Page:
He has been accused of stealing $26 million, raping a woman, promoting the spread of AIDS, and having 21 children with six different women. Whether he is talking about “confiscating babies” or “knocking out the gays,” Jacob Zuma knows how to get attention. Zuma’s mess of controversial decisions and statements on AIDS, rape, polygamy, and corruption have kept the South African president’s life eventful. He has been called the “people’s president” but the people are greatly divided on him.
It has been one controversy after the next for President Zuma and the latest disaster has his critics demanding his resignation. The public has been in an uproar since the news was leaked that Zuma spent more than $21 million on so-called security renovations. The new security features on his sprawling mansion include a swimming pool and an amphitheater. Zuma camp officials have been hard-pressed to provide evidence that any part of this bloated security project has increased the Zuma compound’s safety.
Even after his millionth misstep, it appears that Zuma will never lose his devoted following. He is relatable and it seems that can get you everywhere in politics. Zuma grew up in poverty in rural South Africa. His mother was a widow and he never had any formal education. It’s a rag-to-riches story that has been eaten up by South Africans who grew up in similar conditions.
Zuma joined the African National Congress (ANC) when he was 17 to push forward their mission of a non-sexist, non-racial, democratic Africa. He later waited away a decade of apartheid with Nelson Mandela in Robben Island prison.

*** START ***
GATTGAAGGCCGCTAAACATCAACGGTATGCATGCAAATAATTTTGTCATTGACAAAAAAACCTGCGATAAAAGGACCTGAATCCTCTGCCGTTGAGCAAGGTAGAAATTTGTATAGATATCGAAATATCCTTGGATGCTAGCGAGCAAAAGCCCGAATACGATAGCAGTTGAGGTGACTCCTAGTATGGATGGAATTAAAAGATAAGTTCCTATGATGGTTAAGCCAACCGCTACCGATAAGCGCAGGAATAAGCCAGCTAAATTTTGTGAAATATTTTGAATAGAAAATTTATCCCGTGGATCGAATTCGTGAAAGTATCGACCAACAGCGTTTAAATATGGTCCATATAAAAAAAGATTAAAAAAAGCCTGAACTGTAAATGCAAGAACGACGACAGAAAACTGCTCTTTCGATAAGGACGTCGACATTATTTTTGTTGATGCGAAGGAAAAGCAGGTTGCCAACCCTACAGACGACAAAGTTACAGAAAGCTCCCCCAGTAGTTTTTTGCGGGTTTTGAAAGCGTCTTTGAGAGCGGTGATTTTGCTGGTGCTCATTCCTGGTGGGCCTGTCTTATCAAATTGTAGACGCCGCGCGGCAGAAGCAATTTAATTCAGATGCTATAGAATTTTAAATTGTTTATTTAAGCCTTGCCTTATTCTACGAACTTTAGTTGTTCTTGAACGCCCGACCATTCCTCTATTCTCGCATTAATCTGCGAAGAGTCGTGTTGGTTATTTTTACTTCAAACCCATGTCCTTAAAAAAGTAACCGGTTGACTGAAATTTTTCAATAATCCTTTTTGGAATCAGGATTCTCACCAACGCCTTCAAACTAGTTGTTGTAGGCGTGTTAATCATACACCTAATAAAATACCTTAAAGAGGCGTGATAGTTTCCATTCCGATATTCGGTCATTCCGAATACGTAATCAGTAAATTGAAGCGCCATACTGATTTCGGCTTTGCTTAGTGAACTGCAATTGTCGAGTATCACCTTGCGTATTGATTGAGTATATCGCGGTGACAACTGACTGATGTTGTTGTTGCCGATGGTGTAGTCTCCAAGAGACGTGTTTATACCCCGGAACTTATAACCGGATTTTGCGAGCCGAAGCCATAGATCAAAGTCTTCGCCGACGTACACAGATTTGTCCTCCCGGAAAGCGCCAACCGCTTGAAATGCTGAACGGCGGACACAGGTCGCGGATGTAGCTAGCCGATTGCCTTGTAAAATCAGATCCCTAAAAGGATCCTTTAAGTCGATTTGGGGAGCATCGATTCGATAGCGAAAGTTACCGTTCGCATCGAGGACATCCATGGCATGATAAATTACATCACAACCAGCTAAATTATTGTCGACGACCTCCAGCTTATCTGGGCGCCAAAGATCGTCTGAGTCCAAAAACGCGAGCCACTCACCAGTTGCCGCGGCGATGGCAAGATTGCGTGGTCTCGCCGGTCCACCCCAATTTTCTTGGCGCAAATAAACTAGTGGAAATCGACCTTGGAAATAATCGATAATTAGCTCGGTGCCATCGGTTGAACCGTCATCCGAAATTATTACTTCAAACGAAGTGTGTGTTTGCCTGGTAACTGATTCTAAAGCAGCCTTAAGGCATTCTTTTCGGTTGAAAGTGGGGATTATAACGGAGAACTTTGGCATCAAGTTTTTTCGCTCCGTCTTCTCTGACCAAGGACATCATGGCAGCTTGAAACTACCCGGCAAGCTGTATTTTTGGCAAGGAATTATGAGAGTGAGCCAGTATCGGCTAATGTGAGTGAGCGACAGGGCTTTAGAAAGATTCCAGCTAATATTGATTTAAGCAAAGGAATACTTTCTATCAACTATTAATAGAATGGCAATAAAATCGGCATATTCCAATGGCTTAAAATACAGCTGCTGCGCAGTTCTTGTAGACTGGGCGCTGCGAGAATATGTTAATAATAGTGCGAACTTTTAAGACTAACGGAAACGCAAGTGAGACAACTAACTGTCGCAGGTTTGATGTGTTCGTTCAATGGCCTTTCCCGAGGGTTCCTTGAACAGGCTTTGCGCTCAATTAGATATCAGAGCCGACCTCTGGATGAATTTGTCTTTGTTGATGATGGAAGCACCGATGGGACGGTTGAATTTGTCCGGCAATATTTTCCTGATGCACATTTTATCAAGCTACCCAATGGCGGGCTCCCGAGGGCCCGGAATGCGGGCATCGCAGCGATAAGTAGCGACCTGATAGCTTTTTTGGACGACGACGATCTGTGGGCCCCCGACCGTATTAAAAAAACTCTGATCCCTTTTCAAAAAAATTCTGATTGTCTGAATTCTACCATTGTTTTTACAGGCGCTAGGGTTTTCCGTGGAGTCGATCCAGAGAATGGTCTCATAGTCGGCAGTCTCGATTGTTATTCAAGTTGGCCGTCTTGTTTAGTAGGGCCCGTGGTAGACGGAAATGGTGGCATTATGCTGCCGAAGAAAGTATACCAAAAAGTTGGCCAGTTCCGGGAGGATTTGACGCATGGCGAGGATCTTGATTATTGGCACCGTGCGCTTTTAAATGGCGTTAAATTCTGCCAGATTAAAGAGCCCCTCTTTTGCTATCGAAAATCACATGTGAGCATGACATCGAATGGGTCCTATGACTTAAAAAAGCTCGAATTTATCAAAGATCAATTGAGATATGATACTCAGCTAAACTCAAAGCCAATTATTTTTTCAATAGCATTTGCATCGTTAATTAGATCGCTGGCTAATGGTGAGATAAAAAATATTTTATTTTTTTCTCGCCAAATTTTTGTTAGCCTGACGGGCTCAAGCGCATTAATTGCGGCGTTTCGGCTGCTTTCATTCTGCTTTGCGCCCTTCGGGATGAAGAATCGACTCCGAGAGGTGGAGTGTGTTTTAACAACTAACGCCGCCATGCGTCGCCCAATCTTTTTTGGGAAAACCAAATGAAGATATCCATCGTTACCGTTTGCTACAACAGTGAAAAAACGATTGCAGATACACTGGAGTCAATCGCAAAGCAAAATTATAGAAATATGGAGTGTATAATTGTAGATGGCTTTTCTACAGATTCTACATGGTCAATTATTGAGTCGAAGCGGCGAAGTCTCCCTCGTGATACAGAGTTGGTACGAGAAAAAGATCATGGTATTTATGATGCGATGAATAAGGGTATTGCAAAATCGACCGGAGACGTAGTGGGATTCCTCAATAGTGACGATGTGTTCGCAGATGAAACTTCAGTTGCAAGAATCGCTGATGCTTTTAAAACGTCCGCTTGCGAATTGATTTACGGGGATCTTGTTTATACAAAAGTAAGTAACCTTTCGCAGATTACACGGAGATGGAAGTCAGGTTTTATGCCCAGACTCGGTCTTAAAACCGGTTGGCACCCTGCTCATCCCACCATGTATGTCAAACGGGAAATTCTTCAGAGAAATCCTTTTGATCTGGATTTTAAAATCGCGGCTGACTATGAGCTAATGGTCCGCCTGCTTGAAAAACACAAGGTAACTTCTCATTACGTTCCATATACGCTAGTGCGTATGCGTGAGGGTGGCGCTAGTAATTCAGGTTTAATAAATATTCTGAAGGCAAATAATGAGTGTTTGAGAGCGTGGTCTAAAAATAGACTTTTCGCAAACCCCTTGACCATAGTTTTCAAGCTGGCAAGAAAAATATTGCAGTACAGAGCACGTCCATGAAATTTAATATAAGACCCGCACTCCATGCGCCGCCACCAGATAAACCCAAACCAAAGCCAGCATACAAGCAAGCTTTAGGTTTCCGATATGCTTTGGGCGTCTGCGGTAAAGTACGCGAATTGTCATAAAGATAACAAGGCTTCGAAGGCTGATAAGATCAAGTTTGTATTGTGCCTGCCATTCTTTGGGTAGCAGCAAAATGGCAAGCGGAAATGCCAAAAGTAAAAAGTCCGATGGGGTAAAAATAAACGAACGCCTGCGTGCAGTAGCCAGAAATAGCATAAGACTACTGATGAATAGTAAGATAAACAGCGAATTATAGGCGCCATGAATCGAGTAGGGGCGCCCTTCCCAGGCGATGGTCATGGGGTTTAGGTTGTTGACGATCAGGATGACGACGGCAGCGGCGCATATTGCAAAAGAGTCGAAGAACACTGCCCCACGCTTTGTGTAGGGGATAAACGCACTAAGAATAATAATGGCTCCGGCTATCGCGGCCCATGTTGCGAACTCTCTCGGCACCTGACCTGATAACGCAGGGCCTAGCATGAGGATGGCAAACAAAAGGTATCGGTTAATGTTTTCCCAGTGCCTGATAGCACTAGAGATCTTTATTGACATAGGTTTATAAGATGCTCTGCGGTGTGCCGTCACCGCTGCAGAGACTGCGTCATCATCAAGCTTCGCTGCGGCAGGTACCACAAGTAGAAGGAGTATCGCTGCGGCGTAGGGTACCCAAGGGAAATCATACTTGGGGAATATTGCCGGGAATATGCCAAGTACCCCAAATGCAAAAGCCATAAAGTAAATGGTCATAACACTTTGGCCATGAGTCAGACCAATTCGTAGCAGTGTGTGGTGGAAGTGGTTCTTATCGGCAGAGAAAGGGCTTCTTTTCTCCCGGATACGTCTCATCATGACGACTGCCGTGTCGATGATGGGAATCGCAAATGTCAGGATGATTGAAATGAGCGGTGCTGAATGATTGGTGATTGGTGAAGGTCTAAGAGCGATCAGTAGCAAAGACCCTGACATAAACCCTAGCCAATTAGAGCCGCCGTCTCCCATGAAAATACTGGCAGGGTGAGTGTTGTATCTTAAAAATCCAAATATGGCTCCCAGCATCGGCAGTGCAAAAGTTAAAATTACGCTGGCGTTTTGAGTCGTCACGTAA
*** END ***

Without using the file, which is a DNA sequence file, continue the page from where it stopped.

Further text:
Zuma moved his way up the ANC ladder despite a mess of rape and corruption charges. In October 2005, he was charged with money-laundering and racketeering. In December 2005, the then 63-year-old Zuma was charged with raping a 31-year-old family friend.
The rape case turned into an international PR nightmare when Zuma’s disregard for AIDS prevention became clear. In a nation where 10 percent of the population are HIV positive, prevention and treatment are serious issues.
It was revealed that Zuma knew his alleged victim was HIV positive yet he chose not to wear a condom. He explained that he took a shower after having sex with her so he “would minimize the risk of contracting the disease [HIV].”
His dangerously miseducated view on HIV prevention spread anger around the world. According to Vicci Tallis of the Gender AIDS Forum, “statements like that can throw years of hard work down the drain.” The corruption and rape charges, however, were later dropped and Zuma became President of South Africa two weeks later.
After being elected, Zuma made periodic attempts to win over his critics. In December 2010, he announced an overhaul in South Africa’s AIDS policy. This overhaul dramatically increased the number of people with access to anti-retroviral (ARV) drugs and doubled the number of HIV-positive South Africans with access to lifesaving medication.
The initiative was part of a much needed broader change to South Africa’s health care system. The nation’s life expectancy rate had fallen 10 years from 1994 to 2010. Fortunately for South Africa and Zuma, the policy changes have worked and the average life expectancy is now back up to 60 years old.
As news of his latest scandal spreads around the world, time will tell if he can devise another scheme to quiet his critics. After a life full of AIDS, rape, polygamy, and corruption scandals, it seems like this president might be able to find a way through any challenge.
By Nicci Mende